California Assembly Passes Bill To Streamline Parental Consent Process for Sex Education, HIV/AIDS Classes
The California Assembly yesterday approved 44-31 a bill (SB 71) that would streamline the parental consent process for sex education classes, the San Jose Mercury News reports. According to the Mercury News, California's current parental consent system for classes related to sex education and prevention of sexually transmitted diseases, including HIV/AIDS, is a "confusing patchwork" of requirements, with varying "opt-in" and "opt-out" consent requirements depending on the school district and the type of instruction (Guido, San Jose Mercury News, 9/10). Sen. Sheila Kuehl (D), the bill's sponsor, said that SB 71 will require schools that teach sex education or HIV prevention classes to send notices to parents at the start of the school year informing them of the dates students are scheduled to take sex education or HIV/AIDS prevention classes and if they are scheduled to participate in sexual behavior surveys, according to the AP/Contra Costa Times (Coleman, AP/Contra Costa Times, 9/10). Under the bill, parents who do not want their children participating in the classes or surveys can return the notification form indicating that they wish to exclude their child from the instruction or survey, according to the Mercury News. However, if the notification form is not returned, parental consent for all classes or surveys is assumed.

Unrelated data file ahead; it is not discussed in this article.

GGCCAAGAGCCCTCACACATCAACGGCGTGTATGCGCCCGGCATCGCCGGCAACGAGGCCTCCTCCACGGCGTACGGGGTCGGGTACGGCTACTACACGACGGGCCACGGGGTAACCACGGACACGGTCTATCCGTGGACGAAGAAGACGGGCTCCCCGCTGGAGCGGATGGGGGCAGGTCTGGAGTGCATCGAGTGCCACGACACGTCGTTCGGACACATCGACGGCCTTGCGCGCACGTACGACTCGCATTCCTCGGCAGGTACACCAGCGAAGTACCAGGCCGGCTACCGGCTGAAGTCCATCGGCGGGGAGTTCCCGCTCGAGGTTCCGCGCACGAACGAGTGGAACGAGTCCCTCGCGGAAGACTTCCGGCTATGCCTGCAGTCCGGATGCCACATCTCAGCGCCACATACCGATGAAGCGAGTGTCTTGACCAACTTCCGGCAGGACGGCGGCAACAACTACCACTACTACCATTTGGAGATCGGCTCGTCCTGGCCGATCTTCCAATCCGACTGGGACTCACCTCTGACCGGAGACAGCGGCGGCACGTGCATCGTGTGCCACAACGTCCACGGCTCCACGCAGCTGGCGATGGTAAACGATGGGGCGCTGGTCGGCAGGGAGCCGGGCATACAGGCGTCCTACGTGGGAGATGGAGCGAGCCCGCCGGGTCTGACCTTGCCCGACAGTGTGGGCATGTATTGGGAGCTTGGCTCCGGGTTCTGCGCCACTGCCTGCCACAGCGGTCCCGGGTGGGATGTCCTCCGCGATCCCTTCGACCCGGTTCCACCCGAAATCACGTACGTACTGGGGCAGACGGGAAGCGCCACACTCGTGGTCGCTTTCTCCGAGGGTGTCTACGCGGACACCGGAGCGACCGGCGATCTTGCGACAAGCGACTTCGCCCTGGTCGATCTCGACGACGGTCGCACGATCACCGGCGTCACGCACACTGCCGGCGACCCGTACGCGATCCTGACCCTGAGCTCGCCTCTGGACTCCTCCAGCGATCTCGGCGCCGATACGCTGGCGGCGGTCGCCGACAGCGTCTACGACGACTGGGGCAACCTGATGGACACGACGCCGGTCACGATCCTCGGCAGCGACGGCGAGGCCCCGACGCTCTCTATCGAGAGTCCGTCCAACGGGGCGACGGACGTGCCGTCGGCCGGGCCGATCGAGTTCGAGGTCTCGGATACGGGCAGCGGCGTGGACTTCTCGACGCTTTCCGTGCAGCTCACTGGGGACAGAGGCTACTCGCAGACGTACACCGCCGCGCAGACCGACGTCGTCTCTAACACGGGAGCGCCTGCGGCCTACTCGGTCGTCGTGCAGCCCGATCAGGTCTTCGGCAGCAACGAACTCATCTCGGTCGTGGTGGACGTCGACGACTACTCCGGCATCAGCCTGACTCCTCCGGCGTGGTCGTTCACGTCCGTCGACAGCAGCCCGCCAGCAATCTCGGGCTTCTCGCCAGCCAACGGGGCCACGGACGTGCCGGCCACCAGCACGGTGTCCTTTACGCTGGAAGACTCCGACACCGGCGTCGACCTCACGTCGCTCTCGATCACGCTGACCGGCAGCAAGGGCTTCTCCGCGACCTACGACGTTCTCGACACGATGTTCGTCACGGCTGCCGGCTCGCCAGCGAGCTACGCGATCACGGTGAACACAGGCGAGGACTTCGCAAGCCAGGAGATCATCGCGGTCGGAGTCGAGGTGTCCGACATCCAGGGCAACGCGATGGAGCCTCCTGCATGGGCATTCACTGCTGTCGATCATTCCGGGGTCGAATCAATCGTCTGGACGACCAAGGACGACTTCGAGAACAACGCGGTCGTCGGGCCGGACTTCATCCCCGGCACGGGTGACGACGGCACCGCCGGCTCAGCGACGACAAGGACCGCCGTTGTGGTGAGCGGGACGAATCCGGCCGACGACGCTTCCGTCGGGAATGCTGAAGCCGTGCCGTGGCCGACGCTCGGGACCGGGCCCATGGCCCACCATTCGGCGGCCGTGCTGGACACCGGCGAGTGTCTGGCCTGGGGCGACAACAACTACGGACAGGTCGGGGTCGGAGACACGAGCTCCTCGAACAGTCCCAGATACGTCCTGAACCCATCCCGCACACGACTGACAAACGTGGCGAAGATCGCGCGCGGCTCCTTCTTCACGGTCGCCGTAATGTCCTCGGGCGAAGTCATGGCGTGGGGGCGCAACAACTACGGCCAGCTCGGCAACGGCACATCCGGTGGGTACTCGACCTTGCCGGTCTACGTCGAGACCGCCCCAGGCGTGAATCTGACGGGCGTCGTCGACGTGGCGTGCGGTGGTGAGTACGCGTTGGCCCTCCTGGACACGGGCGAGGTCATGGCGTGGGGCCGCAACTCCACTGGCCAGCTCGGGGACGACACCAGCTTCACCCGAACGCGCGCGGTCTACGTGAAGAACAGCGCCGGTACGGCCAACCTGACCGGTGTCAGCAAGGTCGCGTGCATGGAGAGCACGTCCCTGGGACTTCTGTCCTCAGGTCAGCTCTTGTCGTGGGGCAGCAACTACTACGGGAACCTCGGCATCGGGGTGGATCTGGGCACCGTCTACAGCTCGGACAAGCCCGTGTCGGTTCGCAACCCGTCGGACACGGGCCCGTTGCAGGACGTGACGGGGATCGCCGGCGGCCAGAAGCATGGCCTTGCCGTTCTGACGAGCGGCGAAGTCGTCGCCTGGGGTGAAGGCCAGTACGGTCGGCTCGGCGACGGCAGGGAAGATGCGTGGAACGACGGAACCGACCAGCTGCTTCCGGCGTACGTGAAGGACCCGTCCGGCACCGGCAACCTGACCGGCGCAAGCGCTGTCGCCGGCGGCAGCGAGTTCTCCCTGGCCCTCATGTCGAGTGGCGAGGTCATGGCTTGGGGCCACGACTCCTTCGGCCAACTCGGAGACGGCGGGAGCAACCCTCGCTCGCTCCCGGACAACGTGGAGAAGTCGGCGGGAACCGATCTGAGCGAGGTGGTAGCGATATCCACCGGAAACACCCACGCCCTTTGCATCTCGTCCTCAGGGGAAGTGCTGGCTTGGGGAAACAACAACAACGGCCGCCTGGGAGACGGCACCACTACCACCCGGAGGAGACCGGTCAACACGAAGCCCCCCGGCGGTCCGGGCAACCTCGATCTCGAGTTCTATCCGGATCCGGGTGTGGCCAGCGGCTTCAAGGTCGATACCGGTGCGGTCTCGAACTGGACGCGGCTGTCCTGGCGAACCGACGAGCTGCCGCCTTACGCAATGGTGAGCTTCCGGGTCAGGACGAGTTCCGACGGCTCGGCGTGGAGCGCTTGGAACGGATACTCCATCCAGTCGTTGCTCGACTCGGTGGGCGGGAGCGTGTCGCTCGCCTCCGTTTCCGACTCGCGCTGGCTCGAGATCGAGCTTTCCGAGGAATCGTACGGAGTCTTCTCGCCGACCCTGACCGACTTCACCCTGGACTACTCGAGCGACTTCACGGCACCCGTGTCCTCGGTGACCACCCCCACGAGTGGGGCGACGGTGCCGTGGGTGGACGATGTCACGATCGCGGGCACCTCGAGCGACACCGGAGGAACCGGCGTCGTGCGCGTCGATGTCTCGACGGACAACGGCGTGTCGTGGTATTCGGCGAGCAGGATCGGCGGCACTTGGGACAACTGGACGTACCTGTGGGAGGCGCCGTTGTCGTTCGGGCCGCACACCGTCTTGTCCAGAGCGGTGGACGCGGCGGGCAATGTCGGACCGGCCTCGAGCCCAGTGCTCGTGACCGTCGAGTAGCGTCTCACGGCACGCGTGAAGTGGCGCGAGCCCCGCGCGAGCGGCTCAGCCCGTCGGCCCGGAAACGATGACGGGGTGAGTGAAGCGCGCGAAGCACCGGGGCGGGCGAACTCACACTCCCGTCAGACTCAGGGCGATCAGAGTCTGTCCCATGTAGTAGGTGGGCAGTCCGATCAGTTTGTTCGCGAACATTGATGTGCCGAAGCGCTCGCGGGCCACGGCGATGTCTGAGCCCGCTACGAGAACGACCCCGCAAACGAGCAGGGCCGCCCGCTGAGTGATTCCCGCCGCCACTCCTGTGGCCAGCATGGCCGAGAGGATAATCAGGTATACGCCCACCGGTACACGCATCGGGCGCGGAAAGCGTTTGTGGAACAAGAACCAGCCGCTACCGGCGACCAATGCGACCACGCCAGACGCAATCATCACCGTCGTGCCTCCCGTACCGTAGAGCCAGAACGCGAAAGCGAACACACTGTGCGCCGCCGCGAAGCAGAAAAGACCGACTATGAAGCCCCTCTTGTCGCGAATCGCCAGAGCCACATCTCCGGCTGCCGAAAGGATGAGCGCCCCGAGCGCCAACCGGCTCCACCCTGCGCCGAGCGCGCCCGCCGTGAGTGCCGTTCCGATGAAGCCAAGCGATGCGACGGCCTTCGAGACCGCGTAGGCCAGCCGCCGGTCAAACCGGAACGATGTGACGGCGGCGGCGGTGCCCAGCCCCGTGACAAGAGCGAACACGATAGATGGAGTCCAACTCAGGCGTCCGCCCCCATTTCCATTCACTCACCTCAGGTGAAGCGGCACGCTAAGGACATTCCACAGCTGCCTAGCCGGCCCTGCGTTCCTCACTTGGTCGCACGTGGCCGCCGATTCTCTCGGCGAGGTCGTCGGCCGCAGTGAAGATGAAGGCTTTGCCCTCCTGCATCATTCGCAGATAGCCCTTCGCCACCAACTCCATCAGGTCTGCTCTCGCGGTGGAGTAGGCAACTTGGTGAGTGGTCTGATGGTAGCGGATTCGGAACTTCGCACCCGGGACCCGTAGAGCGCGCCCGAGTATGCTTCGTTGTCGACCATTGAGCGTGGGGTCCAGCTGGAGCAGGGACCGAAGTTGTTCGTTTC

Some Assembly Republicans opposed the bill, saying that it would weaken parental rights, according to the Mercury News. "I don't need this Legislature telling me what to say to my daughters about their behavior and the right behavior in their lives," Assembly member Ray Haynes (R) said. However, Kuehl said that the bill delivers a "clearly defined framework" for schools to gain consent for providing information on sexuality and the prevention of STDs, according to the Mercury News (San Jose Mercury News, 9/10). She added that under the current consent framework, parents also have to opt their children out of sex education and HIV/AIDS education if they do not want their children participating in those classes. Assembly member Darrell Steinberg (D) said that the legislation still requires educators to stress sexual abstinence as "the only sure way" to prevent pregnancy and STDs, according to the AP/Times (AP/Contra Costa Times, 9/10). "The best we can do in a world that encourages sexuality is to make sure [students] get the best possible information," Assembly member Hannah-Beth Jackson (D) said. The bill now returns to the Senate to address changes made by the Assembly. Gov. Gray Davis (D) has said that he would sign the bill if it passes both chambers (San Jose Mercury News, 9/10).